Vachellia allenii (D. H. Janzen) Seigler & Ebinger, Phytologia 87: 142.  2005.
syn.  Acacia allenii D. H. Janzen, Smithsonian Contr. Bot.  13:  53.  1974.

Synonymy and types

Basonym:  Acacia allenii D.H. Janzen, Smithsonian Contr. Bot. 13: 53.  1974. - TYPE:  COSTA RICA.  PUNTARENAS:  Osa Peninsula, bank of tributary of Río Agua Buena, 3.5 mi. SW of Rincón, 9 Mar l967, D. H. Janzen 1769 (holotype:  US; isotypes: F, GH, K, MEXU, MICH, MO, NY, UC).

Formal description

Tree to 25 m tall.  Bark not seen.  Twigs dark brown to dark reddish brown, not flexuous, lightly puberulent.  Short shoots absent.  Leaves alternate, 150-450 mm long.  Stipular spines black to dark brown, symmetrical, nearly terete, straight to slightly reflexed, stout and inflated, commonly grooved and with low, rounded longitudinal ridges, 20-45 x 8-12 mm near the base, glabrous to lightly puberulent.  Petiole adaxially grooved, 14-30(45) mm long, lightly puberulent; petiolar glands usually 4 to 10, scattered along the petiole, sessile, narrowly volcano-shaped,  base 0.8-1.2 mm across, apex nearly circular, 0.4-0.7 mm across, puberulent and lightly striateRachis adaxially grooved, 20-400 mm long, lightly puberulent, 1 or 2 sessile, narrowly volcano-shaped glands located between each pinna pair and sometimes scattered along the rachis between the pinna pairs.  Pinnae 10 to 22 pairs per leaf, 60-110 mm long, 15-22 mm between pinna pairs.  Petiolules 1.3-2.6 mm long.  Leaflets 15 to 25 pairs per pinna, opposite, 2.0-3.2 mm between leaflets, oblong, 6-12 x 1.8-3.9 mm, glabrous, lateral veins obvious, 2 to 3 veins from the base, base oblique, margins usually not ciliate, apex obtuse to rarely acute; beltian bodies 1.5-3.0 mm long.  Inflorescence a densely flowered globose head, 5-7 mm across, in clusters of 5 to 15 in the axil of reduced leaves on axillary branches 40-150 mm long.  Peduncles 10-15 x 0.6-0.9 mm thick, lightly puberulent.  Involucre 5-lobed, located on the lower third of the peduncle, puberulent, persistent.  Floral bracts peltate, 0.8-1.0 mm long, apex circular and ciliate, deciduous.  Flowers sessile, pale yellow; calyx 5-lobed, 0.9-1.2 mm long, puberulent on the lobes; corolla 5-lobed, 1.2-1.5 mm long, glabrous; stamen filaments 1.6-2.1 mm long, distinct; ovary glabrous, subsessile.  Legumes dark brown to black, slightly curved, elliptical in cross section, not constricted between the seeds, linear, 65-110 x 15-20 mm, coriaceous, reticulately striate, glabrous, eglandular, dehiscent along both sutures; stipe absent; apex acute.  Seeds uniseriate, imbedded in a yellowish pulpy material, dark brown, slightly flattened, 12.5-16.0 x 6.5-8.5 mm, smooth; pleurogram elliptic, 3.5-4.5 mm across.  Flowers in April to July. Chromosome number:  Not determined.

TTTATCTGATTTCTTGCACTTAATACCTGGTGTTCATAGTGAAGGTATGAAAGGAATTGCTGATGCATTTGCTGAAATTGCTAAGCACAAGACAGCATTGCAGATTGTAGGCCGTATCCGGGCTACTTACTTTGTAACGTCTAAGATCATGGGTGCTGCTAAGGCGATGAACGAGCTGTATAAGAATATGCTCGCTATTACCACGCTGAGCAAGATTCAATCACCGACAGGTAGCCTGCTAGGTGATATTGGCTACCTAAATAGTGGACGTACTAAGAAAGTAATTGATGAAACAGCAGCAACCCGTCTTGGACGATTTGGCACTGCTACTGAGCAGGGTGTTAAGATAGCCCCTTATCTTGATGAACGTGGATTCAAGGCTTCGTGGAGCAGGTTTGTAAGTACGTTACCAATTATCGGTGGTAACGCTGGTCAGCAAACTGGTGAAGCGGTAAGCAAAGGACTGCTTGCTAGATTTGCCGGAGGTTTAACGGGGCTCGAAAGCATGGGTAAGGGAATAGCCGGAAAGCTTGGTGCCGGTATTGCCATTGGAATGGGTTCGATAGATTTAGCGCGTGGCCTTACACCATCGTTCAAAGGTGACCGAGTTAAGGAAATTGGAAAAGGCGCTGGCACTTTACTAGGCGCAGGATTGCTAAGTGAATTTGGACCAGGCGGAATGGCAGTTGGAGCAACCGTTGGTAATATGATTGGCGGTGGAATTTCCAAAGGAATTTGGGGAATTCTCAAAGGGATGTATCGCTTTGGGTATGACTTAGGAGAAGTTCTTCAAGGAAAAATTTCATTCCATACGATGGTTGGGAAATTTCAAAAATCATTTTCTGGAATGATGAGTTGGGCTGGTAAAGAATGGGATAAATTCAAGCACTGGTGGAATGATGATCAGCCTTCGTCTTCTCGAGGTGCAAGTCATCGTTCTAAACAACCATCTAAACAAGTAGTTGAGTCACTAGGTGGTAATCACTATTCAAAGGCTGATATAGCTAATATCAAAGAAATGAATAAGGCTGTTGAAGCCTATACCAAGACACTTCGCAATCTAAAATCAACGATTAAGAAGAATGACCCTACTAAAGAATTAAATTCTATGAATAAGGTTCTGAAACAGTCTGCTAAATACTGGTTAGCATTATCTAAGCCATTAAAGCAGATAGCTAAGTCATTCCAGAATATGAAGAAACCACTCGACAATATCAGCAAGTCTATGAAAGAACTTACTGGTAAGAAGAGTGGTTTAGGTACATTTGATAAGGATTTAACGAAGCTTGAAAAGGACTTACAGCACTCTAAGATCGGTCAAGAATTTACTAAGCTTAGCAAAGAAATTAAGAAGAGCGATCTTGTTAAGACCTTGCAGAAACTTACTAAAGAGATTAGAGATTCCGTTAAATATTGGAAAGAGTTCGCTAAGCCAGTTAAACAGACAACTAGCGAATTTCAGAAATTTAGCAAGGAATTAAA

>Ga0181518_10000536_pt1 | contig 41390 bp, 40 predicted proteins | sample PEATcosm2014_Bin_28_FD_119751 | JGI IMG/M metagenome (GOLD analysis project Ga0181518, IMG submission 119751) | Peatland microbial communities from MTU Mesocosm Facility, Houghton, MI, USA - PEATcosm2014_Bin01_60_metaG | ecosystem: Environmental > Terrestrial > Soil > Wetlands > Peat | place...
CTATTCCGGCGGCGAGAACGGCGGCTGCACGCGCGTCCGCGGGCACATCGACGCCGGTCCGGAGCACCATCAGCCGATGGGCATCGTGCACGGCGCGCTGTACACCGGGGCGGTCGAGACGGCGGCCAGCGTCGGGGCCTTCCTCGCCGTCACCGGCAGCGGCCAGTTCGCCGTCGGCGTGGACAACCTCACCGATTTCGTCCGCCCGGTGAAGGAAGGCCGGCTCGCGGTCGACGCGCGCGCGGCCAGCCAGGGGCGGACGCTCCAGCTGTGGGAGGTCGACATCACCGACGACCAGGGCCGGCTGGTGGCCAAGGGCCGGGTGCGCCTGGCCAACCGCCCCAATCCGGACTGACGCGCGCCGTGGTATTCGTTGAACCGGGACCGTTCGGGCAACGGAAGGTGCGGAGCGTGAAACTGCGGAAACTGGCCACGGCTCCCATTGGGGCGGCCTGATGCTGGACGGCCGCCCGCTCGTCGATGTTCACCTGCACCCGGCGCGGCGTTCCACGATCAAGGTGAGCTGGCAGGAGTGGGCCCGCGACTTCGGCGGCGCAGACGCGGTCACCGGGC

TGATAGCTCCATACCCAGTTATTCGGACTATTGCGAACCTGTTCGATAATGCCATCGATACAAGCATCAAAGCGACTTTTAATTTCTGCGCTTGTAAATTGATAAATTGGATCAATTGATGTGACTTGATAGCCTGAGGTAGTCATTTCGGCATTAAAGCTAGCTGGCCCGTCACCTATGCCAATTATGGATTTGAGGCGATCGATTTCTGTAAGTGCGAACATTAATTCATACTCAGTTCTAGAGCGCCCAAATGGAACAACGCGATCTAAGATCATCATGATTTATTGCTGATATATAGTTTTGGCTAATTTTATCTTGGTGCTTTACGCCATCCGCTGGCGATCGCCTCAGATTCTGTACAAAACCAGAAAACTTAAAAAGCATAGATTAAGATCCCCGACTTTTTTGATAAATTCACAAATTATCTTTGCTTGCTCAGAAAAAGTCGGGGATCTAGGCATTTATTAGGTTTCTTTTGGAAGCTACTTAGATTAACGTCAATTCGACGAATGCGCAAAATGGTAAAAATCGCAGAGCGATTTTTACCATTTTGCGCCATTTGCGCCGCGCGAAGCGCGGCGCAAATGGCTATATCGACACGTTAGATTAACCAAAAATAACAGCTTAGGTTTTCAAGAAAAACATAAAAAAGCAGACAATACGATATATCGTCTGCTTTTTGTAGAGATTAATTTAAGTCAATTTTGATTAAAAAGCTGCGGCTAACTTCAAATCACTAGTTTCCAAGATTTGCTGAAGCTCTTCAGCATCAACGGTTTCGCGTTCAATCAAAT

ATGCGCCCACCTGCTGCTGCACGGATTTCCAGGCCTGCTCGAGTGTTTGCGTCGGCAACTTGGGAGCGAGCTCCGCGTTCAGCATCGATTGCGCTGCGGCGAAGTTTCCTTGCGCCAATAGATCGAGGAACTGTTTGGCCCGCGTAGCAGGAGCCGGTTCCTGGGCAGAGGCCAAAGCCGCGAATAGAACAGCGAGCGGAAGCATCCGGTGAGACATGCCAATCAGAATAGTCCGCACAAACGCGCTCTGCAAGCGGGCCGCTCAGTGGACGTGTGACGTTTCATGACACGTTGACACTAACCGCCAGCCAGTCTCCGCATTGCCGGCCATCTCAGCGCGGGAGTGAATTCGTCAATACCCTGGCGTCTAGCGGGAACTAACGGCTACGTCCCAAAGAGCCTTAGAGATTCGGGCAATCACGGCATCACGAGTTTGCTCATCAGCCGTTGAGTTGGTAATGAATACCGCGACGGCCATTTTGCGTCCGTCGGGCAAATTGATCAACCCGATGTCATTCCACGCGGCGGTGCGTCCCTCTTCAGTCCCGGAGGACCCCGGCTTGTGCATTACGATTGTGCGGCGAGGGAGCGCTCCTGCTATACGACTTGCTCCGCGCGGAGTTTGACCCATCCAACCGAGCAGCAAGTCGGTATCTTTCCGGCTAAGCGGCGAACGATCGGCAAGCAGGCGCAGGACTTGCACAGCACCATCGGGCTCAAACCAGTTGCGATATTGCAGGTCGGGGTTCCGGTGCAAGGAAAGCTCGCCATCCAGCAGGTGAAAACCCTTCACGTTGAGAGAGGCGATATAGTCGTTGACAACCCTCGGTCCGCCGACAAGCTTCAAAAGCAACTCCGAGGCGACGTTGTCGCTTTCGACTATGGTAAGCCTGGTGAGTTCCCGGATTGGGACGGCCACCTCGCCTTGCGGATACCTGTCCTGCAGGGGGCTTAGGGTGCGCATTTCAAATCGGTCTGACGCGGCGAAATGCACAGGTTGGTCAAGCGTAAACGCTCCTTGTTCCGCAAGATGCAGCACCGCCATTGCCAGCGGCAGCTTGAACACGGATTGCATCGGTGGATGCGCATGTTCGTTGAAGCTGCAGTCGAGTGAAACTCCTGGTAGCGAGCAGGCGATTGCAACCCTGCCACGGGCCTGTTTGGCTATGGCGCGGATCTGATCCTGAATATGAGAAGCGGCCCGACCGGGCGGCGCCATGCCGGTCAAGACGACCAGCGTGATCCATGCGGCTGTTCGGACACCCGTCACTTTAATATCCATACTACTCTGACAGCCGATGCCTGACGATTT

Heavily shaded understory at lower elevations (to 800 m) in wet forests, in moist disturbed stream banks, at forest edge, and on roadsides, in Puntarenas Province, Costa Rica (Janzen 1974).

Additional info

The narrow geographic range of Vachellia allenii is typical of many of the ant-acacia species of Central America. Its normal habitat appears to be at lower elevations in heavily shaded understory of wet tropical forests.  In general, this species reacts fairly well to disturbances, and most present-day collections are from roadsides, recent landslides, disturbed stream banks, and secondary successional areas after logging.  It is rarely found in open pastures, and according to Janzen (1974) will not survive fire.

As is typical of many wet forest ant-acacias, Beltian body production in Vachellia allenii is not particularly extensive.  However, the Beltian bodies are much larger (to 3 mm long) than those found on dry area ant-acacias.  In V. allenii, these relatively large Beltian bodies are formed only on the lower 3 to 6 leaflets of each pinna and occasionally the lower leaflet of a pinna has been replaced by a large Beltian body.  None of the individuals gave a positive test for cyanide production.

Vachellia allenii is most closely related to V. melanoceras from which is easily separated by its leaflets which are nearly twice as large and have obvious secondary veins.  Also, well-developed leaves of V. allenii have only 4-10 widely scattered petiolar glands, whereas those of V. melanoceras commonly have 6-30 closely-spaced petiolar glands on the flattened adaxial surface of the petiole.  Furthermore, the fertile branches of V. allenii are commonly less than 150 mm long, are scattered along major branches throughout the crown, and have 5 to 15 inflorescences in the axis of reduced leaves.  In V. melanoceras, the fertile branches are to 350 mm long, tend to be bunched near the ends of the branches, and have 2 to 6 inflorescences at each node.

Flowering time


Representative specimens



San José: